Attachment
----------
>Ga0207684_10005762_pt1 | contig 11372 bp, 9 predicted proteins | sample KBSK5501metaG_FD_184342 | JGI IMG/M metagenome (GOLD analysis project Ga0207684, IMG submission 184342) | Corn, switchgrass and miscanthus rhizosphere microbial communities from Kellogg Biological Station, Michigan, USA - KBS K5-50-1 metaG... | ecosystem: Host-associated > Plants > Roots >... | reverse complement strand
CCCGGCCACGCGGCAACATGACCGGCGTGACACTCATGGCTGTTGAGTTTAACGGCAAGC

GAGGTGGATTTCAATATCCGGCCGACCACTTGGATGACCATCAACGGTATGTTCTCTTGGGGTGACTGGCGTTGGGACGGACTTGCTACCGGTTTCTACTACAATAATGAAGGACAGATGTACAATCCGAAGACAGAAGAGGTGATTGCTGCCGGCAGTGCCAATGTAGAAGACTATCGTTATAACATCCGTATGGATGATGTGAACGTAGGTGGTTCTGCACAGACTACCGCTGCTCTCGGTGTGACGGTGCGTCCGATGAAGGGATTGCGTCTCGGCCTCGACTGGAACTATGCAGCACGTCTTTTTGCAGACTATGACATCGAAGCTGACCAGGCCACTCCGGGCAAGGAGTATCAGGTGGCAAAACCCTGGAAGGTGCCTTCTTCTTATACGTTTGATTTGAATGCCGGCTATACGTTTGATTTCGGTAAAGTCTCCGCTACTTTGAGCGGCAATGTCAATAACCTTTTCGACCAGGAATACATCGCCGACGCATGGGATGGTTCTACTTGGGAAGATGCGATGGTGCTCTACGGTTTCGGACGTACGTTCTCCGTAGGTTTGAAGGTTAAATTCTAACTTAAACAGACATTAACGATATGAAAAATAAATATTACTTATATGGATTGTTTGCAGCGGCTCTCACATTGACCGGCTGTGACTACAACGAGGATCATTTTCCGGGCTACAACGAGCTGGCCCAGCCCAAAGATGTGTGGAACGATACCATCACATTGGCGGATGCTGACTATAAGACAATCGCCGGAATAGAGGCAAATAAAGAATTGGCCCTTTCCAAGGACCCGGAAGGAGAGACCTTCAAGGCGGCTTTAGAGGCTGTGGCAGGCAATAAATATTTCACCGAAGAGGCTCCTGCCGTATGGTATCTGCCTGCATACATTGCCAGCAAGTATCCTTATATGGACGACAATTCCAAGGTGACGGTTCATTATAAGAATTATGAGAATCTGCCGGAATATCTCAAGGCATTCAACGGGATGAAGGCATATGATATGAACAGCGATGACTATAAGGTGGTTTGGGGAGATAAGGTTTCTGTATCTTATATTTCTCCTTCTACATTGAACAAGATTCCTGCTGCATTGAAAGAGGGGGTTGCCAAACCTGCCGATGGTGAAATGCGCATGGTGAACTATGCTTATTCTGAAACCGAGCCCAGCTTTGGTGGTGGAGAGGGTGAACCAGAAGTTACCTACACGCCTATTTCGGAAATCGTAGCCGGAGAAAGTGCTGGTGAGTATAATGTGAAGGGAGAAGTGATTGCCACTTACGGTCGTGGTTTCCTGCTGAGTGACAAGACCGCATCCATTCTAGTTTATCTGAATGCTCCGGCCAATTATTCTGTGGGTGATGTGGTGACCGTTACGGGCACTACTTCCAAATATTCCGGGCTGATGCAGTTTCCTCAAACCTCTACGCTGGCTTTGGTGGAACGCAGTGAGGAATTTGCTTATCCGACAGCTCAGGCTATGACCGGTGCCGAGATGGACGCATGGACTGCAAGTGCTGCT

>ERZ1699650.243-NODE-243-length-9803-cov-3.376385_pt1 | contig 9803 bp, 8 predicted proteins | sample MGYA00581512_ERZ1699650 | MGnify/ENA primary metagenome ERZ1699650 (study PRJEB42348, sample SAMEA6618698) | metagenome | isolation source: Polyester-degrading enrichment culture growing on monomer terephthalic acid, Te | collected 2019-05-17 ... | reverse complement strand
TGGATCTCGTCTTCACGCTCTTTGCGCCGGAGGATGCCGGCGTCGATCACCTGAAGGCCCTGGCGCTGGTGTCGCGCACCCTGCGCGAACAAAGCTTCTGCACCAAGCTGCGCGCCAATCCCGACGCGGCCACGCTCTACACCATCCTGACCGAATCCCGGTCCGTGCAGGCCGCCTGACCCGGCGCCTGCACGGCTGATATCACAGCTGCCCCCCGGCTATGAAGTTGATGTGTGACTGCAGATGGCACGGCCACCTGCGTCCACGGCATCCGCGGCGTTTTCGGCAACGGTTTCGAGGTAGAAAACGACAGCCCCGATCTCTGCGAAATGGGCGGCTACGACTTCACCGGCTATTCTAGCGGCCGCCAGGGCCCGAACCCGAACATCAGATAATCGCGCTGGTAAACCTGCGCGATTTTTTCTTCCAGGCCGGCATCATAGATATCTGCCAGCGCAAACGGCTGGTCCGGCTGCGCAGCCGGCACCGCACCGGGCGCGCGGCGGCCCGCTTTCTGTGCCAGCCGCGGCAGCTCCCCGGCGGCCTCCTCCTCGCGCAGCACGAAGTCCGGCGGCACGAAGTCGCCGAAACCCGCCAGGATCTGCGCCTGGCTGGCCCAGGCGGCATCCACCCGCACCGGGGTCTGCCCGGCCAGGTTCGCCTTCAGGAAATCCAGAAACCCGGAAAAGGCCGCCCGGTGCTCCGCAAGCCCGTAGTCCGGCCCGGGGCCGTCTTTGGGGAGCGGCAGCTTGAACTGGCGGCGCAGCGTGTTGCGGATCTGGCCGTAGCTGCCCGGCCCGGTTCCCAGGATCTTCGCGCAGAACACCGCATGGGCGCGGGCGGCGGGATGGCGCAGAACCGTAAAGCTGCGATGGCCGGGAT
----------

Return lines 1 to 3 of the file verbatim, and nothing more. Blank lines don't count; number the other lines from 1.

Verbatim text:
>Ga0207684_10005762_pt1 | contig 11372 bp, 9 predicted proteins | sample KBSK5501metaG_FD_184342 | JGI IMG/M metagenome (GOLD analysis project Ga0207684, IMG submission 184342) | Corn, switchgrass and miscanthus rhizosphere microbial communities from Kellogg Biological Station, Michigan, USA - KBS K5-50-1 metaG... | ecosystem: Host-associated > Plants > Roots >... | reverse complement strand
CCCGGCCACGCGGCAACATGACCGGCGTGACACTCATGGCTGTTGAGTTTAACGGCAAGC

GAGGTGGATTTCAATATCCGGCCGACCACTTGGATGACCATCAACGGTATGTTCTCTTGGGGTGACTGGCGTTGGGACGGACTTGCTACCGGTTTCTACTACAATAATGAAGGACAGATGTACAATCCGAAGACAGAAGAGGTGATTGCTGCCGGCAGTGCCAATGTAGAAGACTATCGTTATAACATCCGTATGGATGATGTGAACGTAGGTGGTTCTGCACAGACTACCGCTGCTCTCGGTGTGACGGTGCGTCCGATGAAGGGATTGCGTCTCGGCCTCGACTGGAACTATGCAGCACGTCTTTTTGCAGACTATGACATCGAAGCTGACCAGGCCACTCCGGGCAAGGAGTATCAGGTGGCAAAACCCTGGAAGGTGCCTTCTTCTTATACGTTTGATTTGAATGCCGGCTATACGTTTGATTTCGGTAAAGTCTCCGCTACTTTGAGCGGCAATGTCAATAACCTTTTCGACCAGGAATACATCGCCGACGCATGGGATGGTTCTACTTGGGAAGATGCGATGGTGCTCTACGGTTTCGGACGTACGTTCTCCGTAGGTTTGAAGGTTAAATTCTAACTTAAACAGACATTAACGATATGAAAAATAAATATTACTTATATGGATTGTTTGCAGCGGCTCTCACATTGACCGGCTGTGACTACAACGAGGATCATTTTCCGGGCTACAACGAGCTGGCCCAGCCCAAAGATGTGTGGAACGATACCATCACATTGGCGGATGCTGACTATAAGACAATCGCCGGAATAGAGGCAAATAAAGAATTGGCCCTTTCCAAGGACCCGGAAGGAGAGACCTTCAAGGCGGCTTTAGAGGCTGTGGCAGGCAATAAATATTTCACCGAAGAGGCTCCTGCCGTATGGTATCTGCCTGCATACATTGCCAGCAAGTATCCTTATATGGACGACAATTCCAAGGTGACGGTTCATTATAAGAATTATGAGAATCTGCCGGAATATCTCAAGGCATTCAACGGGATGAAGGCATATGATATGAACAGCGATGACTATAAGGTGGTTTGGGGAGATAAGGTTTCTGTATCTTATATTTCTCCTTCTACATTGAACAAGATTCCTGCTGCATTGAAAGAGGGGGTTGCCAAACCTGCCGATGGTGAAATGCGCATGGTGAACTATGCTTATTCTGAAACCGAGCCCAGCTTTGGTGGTGGAGAGGGTGAACCAGAAGTTACCTACACGCCTATTTCGGAAATCGTAGCCGGAGAAAGTGCTGGTGAGTATAATGTGAAGGGAGAAGTGATTGCCACTTACGGTCGTGGTTTCCTGCTGAGTGACAAGACCGCATCCATTCTAGTTTATCTGAATGCTCCGGCCAATTATTCTGTGGGTGATGTGGTGACCGTTACGGGCACTACTTCCAAATATTCCGGGCTGATGCAGTTTCCTCAAACCTCTACGCTGGCTTTGGTGGAACGCAGTGAGGAATTTGCTTATCCGACAGCTCAGGCTATGACCGGTGCCGAGATGGACGCATGGACTGCAAGTGCTGCT